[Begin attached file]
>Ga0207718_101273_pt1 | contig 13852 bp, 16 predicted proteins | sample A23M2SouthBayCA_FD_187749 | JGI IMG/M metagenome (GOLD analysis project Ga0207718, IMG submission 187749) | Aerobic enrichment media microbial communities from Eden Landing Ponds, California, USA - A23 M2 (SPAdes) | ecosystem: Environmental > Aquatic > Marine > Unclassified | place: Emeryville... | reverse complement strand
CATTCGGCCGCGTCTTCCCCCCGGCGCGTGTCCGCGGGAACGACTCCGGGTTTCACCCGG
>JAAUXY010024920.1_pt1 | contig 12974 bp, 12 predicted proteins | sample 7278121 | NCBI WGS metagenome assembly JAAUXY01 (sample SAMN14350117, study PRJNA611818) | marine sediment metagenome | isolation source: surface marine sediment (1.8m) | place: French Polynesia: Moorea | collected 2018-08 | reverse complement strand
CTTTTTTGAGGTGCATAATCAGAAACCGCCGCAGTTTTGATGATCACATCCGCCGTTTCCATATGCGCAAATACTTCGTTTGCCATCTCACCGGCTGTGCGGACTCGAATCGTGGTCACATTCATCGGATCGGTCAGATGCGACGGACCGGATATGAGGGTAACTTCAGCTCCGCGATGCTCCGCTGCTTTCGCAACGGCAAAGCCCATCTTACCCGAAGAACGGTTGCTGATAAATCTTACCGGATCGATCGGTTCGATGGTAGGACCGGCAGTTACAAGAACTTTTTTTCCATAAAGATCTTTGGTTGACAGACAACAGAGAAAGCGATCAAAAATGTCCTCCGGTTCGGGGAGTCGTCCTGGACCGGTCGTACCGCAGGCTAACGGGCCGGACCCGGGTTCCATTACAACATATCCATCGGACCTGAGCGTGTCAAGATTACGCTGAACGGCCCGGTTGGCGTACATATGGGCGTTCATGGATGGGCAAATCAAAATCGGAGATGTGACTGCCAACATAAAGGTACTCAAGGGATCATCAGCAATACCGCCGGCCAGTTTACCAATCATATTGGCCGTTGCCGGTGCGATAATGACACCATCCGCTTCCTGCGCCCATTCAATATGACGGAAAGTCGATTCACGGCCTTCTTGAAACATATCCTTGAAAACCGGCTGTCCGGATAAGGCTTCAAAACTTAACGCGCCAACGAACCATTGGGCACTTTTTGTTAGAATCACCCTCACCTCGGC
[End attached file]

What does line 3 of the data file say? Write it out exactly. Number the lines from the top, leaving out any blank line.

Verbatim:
>JAAUXY010024920.1_pt1 | contig 12974 bp, 12 predicted proteins | sample 7278121 | NCBI WGS metagenome assembly JAAUXY01 (sample SAMN14350117, study PRJNA611818) | marine sediment metagenome | isolation source: surface marine sediment (1.8m) | place: French Polynesia: Moorea | collected 2018-08 | reverse complement strand